DeAntre Turman, 16, was only a junior at Creekside High School, but was considered one of the top college recruits for football to come out of the state of Georgia. Unfortunately, the football prospect who gained the attention of Division I programs, such as the University of Kentucky, passed away last Friday due to a tackle that he sustained during a preseason scrimmage.

"The special ones, you can tell it, but you don't have to tell them they're good. He was one of those, he knew he was good," Turman's uncle, Kenneth, told WGCL-TV. "He tackled the guy. It was just a hard hit — regular hit that he's made 1,000 times."

The tackle turned out to be not so routine after it was discovered that Turman, also known as “Tre Tre,” had broken his neck. Fulton County medical examiners conducted an autopsy that revealed a fracture in his third cervical vertebra.

Turman’s coach Glenn Ford said the 16-year-old’s entire body went limp following the collision and he was unresponsive. Respiratory issues were reported before ambulance personnel transported him to a nearby hospital’s emergency room.

The Turman family is struggling to understand this devastating turn of events considering the young man's level of fitness. According to a recent study conducted by the Department of Emergency Medicine at the McGill University Health Centre (MUHC) in Montreal, the prevalence of neck injuries in American football could have something to do with the style of football tackles compared to each athlete’s physical preparedness.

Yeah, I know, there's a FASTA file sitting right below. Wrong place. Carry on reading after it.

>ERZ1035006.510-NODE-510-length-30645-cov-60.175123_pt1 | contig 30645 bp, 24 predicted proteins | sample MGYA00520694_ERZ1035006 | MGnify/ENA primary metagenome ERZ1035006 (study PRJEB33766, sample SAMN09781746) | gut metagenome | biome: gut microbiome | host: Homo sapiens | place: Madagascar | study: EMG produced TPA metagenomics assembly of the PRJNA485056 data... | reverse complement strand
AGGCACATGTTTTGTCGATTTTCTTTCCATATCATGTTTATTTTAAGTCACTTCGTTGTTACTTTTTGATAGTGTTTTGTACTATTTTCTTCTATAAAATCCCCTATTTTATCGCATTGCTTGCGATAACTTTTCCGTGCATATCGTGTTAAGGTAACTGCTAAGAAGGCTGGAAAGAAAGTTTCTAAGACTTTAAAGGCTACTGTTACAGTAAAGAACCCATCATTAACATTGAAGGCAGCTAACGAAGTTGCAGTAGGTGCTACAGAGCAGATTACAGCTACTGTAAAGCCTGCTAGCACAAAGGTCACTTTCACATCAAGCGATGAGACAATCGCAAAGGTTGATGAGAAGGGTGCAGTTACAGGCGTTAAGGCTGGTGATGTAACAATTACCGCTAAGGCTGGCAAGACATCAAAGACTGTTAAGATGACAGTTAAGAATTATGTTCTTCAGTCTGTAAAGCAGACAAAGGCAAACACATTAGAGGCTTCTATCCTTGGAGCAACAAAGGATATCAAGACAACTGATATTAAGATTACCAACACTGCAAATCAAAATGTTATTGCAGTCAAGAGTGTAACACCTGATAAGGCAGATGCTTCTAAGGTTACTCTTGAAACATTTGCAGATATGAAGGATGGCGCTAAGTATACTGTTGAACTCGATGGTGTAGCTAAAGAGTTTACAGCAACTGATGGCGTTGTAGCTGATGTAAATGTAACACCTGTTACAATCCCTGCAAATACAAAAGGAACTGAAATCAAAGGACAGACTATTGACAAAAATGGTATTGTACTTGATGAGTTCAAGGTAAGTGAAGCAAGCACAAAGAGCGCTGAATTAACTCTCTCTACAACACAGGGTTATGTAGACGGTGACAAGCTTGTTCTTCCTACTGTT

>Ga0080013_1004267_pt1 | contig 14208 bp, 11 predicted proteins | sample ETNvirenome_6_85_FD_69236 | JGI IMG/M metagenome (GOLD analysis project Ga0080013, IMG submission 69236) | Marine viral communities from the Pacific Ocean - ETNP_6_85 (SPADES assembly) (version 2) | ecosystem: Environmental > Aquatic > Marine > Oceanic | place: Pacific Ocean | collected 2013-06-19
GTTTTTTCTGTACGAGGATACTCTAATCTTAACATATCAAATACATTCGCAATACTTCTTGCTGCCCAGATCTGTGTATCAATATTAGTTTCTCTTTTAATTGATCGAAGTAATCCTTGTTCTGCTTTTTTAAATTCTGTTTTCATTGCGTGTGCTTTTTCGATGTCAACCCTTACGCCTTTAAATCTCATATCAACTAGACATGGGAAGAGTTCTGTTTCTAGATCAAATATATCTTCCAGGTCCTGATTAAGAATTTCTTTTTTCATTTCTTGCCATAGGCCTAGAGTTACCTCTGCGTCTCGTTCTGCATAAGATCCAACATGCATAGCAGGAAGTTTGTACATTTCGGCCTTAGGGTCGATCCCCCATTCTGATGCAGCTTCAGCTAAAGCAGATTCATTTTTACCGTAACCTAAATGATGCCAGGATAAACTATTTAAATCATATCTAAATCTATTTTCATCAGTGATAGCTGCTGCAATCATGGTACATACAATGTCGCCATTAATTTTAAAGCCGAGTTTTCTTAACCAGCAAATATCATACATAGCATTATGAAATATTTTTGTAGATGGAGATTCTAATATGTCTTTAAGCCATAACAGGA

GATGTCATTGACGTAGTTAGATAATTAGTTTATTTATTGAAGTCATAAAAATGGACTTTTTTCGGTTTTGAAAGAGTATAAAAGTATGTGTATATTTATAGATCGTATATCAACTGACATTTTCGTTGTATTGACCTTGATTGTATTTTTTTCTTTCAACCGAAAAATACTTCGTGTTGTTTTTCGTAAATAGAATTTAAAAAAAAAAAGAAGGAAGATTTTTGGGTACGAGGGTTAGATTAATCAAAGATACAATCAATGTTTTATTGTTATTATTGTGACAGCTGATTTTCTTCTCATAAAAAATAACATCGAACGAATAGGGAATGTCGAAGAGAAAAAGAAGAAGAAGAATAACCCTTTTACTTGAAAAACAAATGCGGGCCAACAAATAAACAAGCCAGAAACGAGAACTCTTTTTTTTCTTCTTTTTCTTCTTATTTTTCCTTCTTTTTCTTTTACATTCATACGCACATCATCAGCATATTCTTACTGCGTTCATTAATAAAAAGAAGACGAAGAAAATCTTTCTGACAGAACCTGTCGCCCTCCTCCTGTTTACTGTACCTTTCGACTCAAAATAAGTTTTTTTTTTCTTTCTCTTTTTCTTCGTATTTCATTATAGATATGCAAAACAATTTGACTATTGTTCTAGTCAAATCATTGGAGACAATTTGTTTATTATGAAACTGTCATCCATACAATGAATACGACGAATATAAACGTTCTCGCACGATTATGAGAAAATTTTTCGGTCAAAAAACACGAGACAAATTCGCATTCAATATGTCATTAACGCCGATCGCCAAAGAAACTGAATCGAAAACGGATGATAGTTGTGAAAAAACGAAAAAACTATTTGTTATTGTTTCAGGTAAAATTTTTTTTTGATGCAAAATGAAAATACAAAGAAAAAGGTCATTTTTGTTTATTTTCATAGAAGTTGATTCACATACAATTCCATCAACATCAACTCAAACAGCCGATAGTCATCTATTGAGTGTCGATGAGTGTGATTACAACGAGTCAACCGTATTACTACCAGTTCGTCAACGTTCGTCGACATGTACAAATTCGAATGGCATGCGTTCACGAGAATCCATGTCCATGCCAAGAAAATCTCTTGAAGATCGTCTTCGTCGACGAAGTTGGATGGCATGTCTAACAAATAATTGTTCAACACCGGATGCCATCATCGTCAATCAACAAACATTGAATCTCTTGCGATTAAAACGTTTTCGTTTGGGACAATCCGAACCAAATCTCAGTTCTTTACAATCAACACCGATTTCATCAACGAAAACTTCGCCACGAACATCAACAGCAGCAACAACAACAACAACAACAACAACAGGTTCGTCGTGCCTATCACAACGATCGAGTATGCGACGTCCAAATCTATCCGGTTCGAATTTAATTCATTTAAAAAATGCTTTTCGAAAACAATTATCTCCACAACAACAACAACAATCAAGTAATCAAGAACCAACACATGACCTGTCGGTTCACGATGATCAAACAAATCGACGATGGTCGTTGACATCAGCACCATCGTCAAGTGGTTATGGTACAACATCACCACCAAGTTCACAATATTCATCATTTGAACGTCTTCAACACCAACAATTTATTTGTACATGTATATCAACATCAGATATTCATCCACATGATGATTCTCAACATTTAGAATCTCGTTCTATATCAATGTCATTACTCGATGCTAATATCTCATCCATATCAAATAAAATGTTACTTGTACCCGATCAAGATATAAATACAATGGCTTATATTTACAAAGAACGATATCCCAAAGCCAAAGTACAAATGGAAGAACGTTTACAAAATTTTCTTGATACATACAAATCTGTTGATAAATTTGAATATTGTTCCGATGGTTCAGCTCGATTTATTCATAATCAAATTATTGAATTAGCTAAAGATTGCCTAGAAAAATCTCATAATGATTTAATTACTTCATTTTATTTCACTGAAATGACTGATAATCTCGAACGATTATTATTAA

"Although high energy impacts occur in all three sports, only football tackles are designed to completely impede the motion of opposing players," said Dr. Scott Delaney, research director of MUHC's Department of Emergency Medicine.

The results of this study showed that football nudged out hockey and soccer in terms of the sport most likely to cause a neck injury. Delaney also stated that risk of injury was preventable by equipment regulations and rule changes that outlaw dangerous tackles.

Over 200 people showed up to the football field at the Ben Hill Recreation Center last Sunday to remember the life of Turman. "My baby is gone. He was a real good kid, respectful kid. He did what he always loved to do, play football. That's what he loved," Turman's father, James, tearfully explained to WGCL-TV.